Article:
“We had fire in our eyes when we started out,” Ayelet HaShahar HaKohen recalls. “We were going to conquer the world, to bring the redemption. I remember Akiva saying to me, ‘Every Jew has to rectify the world under the Almighty’s kingship.’”
Akiva and Ayelet HaShahar HaKohen have lived in Yitzhar, in the hills of Samaria, since 2003 – with interruptions. Today they run a flour mill, a vineyard, and a horticultural operation and live in a five-room houseAll this is the fruit of a long struggle.
Akiva HaKohen could be termed a graduate of the “hilltop youth” movement. In 2000, he was a 15-year-old yeshiva student, but the terrorist attacks of that year made it difficult for him to stay in yeshiva. Early in 2001, he dropped out and came to Yitzhar, where he lived with several other boys on Tekuma, one of a number of hills on which Yitzhar is built, working in construction by day and guarding by night.
Two years later, he met Ayelet HaShahar, also 17 years old, on a shidduch date. Several months later, they got married.
Soon after coming to Yitzhar, the HaKohens volunteered to live on a hill inhabited only by a group of boys that needed a young couple or family to join them. Their home was a metal container – 39 x 8 feet. It was there that Ayelet witnessed her first evacuation.
“I was alone with [my son] Elyakim, who was just a month old,” Ayelet remembers. “I looked out and saw what looked like a river of black – army and police in black uniforms.” They destroyed the boys’ house with hammers and wanted to bring in a truck to take the container away, but the settlers blocked the road and in the end they just moved it a few meters.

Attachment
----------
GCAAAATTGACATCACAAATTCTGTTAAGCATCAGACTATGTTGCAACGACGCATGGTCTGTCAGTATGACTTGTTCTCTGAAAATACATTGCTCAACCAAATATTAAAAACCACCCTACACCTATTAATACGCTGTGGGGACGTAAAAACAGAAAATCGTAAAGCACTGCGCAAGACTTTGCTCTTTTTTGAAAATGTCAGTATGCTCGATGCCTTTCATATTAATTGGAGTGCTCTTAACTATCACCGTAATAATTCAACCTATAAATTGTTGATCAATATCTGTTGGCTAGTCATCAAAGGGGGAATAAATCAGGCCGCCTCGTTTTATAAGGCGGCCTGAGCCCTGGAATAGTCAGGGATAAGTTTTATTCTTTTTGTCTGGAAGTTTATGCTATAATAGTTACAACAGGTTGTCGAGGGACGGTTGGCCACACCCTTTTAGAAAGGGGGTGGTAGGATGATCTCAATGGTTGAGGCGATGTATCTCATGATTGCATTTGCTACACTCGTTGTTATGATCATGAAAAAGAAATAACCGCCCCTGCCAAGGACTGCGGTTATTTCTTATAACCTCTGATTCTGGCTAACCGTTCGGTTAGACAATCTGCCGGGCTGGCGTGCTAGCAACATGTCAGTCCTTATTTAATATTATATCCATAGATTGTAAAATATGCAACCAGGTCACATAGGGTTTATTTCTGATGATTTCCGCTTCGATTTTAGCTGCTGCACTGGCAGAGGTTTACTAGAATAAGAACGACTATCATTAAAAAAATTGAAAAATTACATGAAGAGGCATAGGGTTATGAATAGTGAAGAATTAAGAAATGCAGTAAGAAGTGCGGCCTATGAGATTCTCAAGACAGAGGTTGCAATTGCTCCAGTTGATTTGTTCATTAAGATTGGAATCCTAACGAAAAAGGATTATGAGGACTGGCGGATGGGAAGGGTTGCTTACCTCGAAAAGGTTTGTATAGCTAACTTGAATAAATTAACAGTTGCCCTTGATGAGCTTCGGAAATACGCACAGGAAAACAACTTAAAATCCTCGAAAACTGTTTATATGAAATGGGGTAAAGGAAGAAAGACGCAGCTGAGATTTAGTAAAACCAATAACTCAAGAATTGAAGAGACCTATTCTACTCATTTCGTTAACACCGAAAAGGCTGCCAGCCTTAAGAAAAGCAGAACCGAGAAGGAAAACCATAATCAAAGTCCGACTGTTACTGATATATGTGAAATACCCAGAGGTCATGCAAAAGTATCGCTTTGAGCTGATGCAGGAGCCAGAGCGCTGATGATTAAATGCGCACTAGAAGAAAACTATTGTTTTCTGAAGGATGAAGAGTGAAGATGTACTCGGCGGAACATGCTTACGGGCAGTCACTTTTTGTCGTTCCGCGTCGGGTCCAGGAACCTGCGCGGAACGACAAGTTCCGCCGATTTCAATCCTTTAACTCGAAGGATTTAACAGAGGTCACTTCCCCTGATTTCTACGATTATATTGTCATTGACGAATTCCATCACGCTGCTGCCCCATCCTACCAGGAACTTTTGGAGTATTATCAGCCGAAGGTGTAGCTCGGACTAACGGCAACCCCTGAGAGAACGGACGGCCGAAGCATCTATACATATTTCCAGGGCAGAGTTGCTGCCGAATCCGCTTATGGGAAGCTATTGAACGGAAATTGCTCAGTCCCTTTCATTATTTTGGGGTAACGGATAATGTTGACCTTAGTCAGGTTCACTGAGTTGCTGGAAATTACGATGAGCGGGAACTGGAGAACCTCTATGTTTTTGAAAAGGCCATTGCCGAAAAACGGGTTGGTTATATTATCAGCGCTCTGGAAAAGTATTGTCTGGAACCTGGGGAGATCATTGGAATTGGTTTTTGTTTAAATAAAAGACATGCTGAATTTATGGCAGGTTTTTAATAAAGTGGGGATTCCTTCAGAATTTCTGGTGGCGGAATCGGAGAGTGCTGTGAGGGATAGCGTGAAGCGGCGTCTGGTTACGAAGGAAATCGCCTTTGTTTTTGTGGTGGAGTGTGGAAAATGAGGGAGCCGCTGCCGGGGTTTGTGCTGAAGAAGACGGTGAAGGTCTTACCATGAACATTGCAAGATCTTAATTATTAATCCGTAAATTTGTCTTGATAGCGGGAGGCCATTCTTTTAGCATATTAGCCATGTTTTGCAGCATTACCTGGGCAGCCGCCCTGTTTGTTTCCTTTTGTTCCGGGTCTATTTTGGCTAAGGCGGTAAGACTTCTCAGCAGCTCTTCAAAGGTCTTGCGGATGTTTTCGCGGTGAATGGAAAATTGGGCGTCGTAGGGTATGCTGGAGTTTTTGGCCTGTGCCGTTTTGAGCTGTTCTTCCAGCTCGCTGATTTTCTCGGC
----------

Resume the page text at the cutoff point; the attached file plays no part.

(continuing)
A few months later, the HaKohens became the first family to live on Shalhevetya, another hilltop within the borders of Yitzhar. This time they had a karavan (a trailer with its wheels removed), which came with no windows or door. They began growing a little wheat. During this time, Akiva attended a demonstration protesting an evacuation in Hevron and was arrested for stone-throwing (a charge of which he was acquitted after many years).
As a result, the family had to leave Yitzhar. They spent time in Kfar Gidon, a village near Afula, where again they began to grow wheat. When they returned to Shalhevetya, another family had moved into the karavan. They built another house, made from two containers. They continued to grow wheat and purchased a small flour mill.
In fighting the stone-throwing charge, Akiva was assisted by Honenu, a Zionist legal-aid organization. “I don’t know how we would have managed without them,” Ayelet remembers. “They have helped us many times. They help a lot of people who get in trouble just for wanting to build the land.”
The stone-throwing charge was only the first of the HaKohens’ legal difficulties. For his activity in gathering settlers to resist evacuations, Akiva was served five times with a tzav harkhaka, an administrative order to stay out of Judea and Samaria.